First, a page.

Bisti Badlands: A Photographer's Perspective Stone Wings under the Milky Way

That’s Mars in the upper left. I was lucky to have a small cloud pass just under it when I was making this exposure.

The Bisti Badlands are beautiful but barren.

Bisti Badlands: A Photographer's Perspective

The “Beige Hoodoo’s”…literally hundreds of them.

Bisti Badlands: A Photographer's Perspective

Badlands…as far as the eye can see.   Nary a tree or critter in sight..

By that I mean that this isn’t a place conducive to life.  No grass, no trees. An occasional, desiccated scrawny bush and some insignificant lichens growing on rocks.  Perhaps a few birds and you might even flush a jackrabbit if you are lucky…but don’t expect to see much else green or moving. 






Bisti is the kind of place that really fires up your imagination.  You see the wild shapes sculpted millions of years of persistent erosion and then your brain struggles to make sense of what you are looking at. 

For example, my eyes saw this hoodoo:

Bisti Badlands: A Photographer's Perspective Stone WingsBut to my brain, it was a Klingon Battle Cruiser:



Then I noticed this one :

But my inner Jedi saw a Star Destroyer bearing down on me!


As I explored Bisti my mind kept drifting and I found myself daydreaming about Sci-Fi movies.   Apparently that doesn’t make me unique…after all, the most famous place in the Badlands was named after a scene in the classic Sigourney Weaver Alien movie…

Bisti Badlands: A Photographer's Perspective

This set from the movie ‘Aliens’ inspired some creative soul years ago when he/she named Bisti’s “Alien Egg Hatchery”…

The ‘eggs’ are a collection of rounded boulders, each about 3′ long or so.  From a distance they seem nondescript but as you get close they really do appear eerily organic.  The experts will tell you that they are are remnants of limestone tubes that eroded into egg shapes, but your imagination might come up with a more frightening explanation.  The Egg Hatchery can be wildly dramatic near dawn or dusk when highlighted by direct, low-angle sunlight.   At night, it just takes a little low level lighting (LLL) on the eggs to create stunning images. 

Bisti Badlands: A Photographer's Perspective

An image like this only needs Ripley to jump out and start roasting these limestone eggs with a flamethrower…


Bisti Badlands: A Photographer's Perspective

The wonderful low angle sunset light really makes the whole scene pop.



























I found Bisti to be one of the most entrancing, memorable and emotionally stirring locations I’ve visited.  It is easy to understand why Native American’s consider the area to be sacred.

Just the same, Bisti clearly isn’t for everyone, but if you want to see something totally different, don’t mind solitude and can put up with a bit of walking, it might just sing to you like it has to me.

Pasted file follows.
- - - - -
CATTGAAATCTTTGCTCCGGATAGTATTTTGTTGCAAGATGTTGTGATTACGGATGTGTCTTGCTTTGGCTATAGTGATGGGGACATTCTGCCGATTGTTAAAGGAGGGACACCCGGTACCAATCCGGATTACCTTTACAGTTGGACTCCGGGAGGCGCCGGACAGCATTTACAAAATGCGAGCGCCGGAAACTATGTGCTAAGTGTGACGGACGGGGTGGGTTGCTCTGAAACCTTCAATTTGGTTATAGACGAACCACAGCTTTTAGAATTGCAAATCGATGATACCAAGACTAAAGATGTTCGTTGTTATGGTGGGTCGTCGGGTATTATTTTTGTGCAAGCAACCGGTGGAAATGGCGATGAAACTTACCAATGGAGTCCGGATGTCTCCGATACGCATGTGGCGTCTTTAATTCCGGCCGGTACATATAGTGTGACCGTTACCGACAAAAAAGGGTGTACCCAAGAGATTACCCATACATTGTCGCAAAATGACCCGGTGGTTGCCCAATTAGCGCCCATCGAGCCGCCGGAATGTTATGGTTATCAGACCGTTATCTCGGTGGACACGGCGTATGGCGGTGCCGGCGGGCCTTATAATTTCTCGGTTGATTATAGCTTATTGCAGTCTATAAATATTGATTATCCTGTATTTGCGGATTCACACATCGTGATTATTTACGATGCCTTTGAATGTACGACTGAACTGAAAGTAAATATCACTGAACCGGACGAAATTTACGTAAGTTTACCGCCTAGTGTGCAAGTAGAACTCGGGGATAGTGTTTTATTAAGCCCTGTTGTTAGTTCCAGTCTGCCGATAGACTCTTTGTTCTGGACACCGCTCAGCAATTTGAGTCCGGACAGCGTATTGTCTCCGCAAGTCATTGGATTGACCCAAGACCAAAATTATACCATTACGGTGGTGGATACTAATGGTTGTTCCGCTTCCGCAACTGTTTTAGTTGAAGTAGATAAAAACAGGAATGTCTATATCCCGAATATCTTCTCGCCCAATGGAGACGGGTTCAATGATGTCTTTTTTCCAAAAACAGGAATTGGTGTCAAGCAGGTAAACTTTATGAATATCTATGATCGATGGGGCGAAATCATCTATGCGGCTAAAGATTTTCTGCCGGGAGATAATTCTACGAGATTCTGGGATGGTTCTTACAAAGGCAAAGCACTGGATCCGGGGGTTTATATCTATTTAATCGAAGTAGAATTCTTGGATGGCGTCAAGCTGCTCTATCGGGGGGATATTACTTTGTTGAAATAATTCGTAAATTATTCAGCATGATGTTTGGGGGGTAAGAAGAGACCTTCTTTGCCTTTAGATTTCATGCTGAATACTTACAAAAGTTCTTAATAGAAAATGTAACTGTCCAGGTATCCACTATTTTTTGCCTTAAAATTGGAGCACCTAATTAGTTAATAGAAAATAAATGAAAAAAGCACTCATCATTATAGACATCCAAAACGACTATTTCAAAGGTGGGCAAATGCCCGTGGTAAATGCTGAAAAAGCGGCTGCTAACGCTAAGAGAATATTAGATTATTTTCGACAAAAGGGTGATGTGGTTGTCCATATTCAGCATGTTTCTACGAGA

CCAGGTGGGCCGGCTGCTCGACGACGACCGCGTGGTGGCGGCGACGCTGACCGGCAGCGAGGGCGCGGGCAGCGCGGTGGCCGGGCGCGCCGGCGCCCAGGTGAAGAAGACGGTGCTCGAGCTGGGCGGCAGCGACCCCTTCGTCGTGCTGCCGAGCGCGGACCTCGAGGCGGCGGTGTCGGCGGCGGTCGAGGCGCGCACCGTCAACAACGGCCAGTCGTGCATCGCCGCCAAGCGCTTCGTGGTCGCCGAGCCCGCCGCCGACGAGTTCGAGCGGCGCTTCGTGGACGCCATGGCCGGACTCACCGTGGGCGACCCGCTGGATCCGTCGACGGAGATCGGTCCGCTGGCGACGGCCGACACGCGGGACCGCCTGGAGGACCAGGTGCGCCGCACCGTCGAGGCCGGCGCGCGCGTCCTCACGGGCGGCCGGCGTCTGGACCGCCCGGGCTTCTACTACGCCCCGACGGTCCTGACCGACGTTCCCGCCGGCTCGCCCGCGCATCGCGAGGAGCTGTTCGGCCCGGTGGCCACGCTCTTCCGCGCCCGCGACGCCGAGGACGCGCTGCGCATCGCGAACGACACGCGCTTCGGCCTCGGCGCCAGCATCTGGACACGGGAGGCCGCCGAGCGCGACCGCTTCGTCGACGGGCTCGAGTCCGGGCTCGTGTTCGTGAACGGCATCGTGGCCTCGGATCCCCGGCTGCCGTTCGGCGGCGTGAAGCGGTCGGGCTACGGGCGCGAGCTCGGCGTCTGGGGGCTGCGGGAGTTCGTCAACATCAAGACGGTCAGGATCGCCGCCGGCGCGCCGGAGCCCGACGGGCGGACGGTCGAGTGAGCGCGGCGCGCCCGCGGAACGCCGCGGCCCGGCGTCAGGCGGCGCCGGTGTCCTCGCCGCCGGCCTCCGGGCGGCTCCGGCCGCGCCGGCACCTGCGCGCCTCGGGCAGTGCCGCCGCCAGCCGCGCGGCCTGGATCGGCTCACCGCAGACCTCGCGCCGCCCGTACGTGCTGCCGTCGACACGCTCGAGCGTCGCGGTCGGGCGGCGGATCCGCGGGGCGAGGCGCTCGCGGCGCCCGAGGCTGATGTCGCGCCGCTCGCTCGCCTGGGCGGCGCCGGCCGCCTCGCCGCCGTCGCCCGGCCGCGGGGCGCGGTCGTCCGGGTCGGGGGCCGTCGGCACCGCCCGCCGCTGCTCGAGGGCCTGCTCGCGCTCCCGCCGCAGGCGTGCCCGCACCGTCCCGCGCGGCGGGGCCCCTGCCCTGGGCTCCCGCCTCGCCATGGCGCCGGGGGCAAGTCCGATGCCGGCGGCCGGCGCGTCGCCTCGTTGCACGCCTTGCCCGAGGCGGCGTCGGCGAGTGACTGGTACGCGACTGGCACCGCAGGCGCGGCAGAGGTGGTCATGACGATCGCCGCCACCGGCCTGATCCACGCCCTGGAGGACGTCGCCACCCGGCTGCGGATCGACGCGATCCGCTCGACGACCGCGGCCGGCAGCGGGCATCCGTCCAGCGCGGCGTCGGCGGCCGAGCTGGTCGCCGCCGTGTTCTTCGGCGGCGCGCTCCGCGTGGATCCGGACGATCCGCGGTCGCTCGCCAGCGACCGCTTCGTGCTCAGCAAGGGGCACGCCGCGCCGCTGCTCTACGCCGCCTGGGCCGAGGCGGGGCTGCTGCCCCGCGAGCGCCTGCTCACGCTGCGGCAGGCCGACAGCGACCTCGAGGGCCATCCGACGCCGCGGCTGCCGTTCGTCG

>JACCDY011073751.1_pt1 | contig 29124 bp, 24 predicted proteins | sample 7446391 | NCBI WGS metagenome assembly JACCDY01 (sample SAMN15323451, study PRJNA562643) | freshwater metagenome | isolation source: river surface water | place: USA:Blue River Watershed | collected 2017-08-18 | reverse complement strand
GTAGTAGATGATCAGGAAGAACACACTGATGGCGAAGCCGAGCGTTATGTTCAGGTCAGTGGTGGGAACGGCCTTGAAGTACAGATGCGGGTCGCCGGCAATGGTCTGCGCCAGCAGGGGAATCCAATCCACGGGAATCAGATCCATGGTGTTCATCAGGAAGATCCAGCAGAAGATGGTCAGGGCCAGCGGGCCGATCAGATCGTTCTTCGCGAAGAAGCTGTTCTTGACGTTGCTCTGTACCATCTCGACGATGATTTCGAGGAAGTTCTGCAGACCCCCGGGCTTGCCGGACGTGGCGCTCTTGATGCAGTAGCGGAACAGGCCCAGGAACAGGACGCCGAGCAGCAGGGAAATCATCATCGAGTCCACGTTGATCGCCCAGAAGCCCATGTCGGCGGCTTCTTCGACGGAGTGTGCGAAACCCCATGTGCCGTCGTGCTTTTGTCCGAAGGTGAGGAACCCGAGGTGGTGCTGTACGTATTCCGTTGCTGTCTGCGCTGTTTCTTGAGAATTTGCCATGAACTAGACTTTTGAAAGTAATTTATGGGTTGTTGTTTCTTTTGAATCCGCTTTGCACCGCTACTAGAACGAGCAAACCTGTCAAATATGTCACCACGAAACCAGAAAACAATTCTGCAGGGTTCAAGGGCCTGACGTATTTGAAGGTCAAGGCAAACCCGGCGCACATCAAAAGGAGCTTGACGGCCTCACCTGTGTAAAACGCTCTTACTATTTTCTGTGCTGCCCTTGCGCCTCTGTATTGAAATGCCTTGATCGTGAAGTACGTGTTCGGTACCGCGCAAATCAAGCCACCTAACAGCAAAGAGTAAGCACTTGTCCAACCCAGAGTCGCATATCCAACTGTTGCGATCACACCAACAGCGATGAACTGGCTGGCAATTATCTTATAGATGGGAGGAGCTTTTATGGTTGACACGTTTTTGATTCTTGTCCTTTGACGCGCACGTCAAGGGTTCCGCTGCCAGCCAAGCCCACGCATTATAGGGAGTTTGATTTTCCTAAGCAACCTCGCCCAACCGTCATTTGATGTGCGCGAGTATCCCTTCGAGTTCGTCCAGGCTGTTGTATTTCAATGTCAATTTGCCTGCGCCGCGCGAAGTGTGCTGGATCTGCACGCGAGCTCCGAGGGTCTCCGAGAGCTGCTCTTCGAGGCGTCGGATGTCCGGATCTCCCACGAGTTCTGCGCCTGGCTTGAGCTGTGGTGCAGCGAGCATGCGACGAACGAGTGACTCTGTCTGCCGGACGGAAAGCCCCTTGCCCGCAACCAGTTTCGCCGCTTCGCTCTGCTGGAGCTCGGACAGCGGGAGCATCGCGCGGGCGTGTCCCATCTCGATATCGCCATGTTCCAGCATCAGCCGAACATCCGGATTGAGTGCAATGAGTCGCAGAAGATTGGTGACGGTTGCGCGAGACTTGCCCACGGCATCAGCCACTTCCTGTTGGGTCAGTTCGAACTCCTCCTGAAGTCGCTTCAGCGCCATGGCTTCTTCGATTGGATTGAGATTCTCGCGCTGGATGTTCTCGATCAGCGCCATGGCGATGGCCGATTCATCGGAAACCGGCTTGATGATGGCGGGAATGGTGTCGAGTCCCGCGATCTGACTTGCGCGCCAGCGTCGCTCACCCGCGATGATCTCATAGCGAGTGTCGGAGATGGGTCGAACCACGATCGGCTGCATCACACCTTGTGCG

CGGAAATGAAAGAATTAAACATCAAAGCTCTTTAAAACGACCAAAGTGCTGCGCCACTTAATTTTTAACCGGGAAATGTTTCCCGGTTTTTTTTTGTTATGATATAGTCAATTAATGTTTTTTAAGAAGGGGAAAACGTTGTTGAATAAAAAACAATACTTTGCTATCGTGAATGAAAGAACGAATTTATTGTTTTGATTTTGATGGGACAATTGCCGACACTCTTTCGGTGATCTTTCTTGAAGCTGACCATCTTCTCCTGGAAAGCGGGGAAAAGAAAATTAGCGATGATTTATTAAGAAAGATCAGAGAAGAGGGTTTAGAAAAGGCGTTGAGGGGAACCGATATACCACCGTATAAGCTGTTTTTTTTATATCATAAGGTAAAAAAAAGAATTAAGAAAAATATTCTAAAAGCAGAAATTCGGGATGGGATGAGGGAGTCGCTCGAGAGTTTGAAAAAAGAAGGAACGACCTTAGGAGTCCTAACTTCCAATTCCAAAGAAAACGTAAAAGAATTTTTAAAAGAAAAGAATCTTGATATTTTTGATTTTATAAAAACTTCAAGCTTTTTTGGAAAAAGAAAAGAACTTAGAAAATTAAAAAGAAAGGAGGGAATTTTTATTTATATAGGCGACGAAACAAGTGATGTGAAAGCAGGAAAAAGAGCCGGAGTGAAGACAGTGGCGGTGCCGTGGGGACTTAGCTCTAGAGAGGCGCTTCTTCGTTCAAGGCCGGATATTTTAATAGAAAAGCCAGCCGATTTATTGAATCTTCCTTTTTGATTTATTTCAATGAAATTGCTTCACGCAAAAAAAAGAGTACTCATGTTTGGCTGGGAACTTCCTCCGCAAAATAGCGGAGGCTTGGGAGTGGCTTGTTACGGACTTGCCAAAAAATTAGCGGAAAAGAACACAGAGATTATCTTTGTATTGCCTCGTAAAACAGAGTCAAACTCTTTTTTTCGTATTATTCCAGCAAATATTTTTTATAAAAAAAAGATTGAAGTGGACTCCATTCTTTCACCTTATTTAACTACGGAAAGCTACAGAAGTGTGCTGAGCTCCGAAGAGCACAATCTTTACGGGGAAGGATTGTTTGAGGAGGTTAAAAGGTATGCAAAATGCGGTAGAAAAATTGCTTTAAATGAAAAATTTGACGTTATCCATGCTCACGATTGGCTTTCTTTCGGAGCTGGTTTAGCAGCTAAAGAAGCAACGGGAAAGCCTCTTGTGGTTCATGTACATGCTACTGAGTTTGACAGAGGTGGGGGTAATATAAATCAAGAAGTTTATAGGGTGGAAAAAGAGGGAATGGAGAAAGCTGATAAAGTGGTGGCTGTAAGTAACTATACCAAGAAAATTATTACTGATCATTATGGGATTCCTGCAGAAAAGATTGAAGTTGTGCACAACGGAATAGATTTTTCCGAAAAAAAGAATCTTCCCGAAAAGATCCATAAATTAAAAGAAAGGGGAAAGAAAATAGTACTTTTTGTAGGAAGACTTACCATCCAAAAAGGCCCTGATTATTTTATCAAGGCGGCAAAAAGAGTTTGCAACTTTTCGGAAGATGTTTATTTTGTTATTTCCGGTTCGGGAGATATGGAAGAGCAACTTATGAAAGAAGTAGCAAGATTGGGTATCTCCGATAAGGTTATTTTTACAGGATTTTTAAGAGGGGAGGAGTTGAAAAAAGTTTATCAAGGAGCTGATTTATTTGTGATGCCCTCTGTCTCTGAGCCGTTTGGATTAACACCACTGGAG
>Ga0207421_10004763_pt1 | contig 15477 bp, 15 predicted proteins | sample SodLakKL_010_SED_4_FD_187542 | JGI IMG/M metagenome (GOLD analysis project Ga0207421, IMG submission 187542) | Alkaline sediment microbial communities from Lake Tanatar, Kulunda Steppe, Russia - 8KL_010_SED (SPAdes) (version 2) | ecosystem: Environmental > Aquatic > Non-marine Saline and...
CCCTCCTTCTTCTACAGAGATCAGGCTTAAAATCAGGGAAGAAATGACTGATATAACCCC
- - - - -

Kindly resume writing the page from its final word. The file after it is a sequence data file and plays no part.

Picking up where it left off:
Reminder to you photographers out there:  If this place interests you, I also have written a comprehensive Bisti guide for photographers.  Just click here to check it out!

“Warp Speed Mr. Sulu”



Bisti Badlands Photography

Bisti Badlands:  A photographers perspective


Bisti Badlands Photography a photographer’s perspective







Posted in Landscape Photography, Milky Way Photography, Night Photography, Southwest U.S.A. Also tagged , , , , , , , , , , |

White Sands: Photo Tips & Guide

To paraphrase Rodney Dangerfield…when photographers think of White Sands National Monument,  “it just don’t get no respect.”   If you review the “A-Lists” of must-see locations for landscape photographers in the southwest USA…White Sands doesn’t often make the cut.

White Sands: Photo Tips & Guide

Sunset Panorama at White Sands

Frankly, I think the root of the issue is simply that White Sands is isolated and doesn’t easily work into the routing for a typical “Southwest Icon Tour List.”

A second issue is that White Sands doesn’t comfortably fit into the preconception of what we think of when we dream of the American Southwest.  Visions of red rock, hoodoos and carved canyons dance in our heads.  White Sands is none of those things.  It is difficult to categorize…difficult to comprehend.

For whatever reason, it took years of exploring the Southwest before I made the long, lonely drive to these secluded sands.

First of all, let’s talk about exactly what White Sands is.  Covering 300 square miles, it is the world’s largest white gypsum (not sand) dune field.  Gypsum dissolves in water, so unless there is a basin where rain is trapped it is impossible for gypsum to be converted into sand.  Well, White Sands is located in the huge Tularosa Basin which is enclosed by the surrounding San Andres and Sacramento Mountains near the small town of Alamogordo .  After the last Ice Age, a lake that covered the basin evaporated and left the fields of gypsum that became White Sands.  The Park is actually part of the White Sands Missile Range (home of the worlds first A-Bomb explosion…the Trinity Site).

White Sands: Photo Tips & Guide

Yup…the sand is white…makes for a striking image.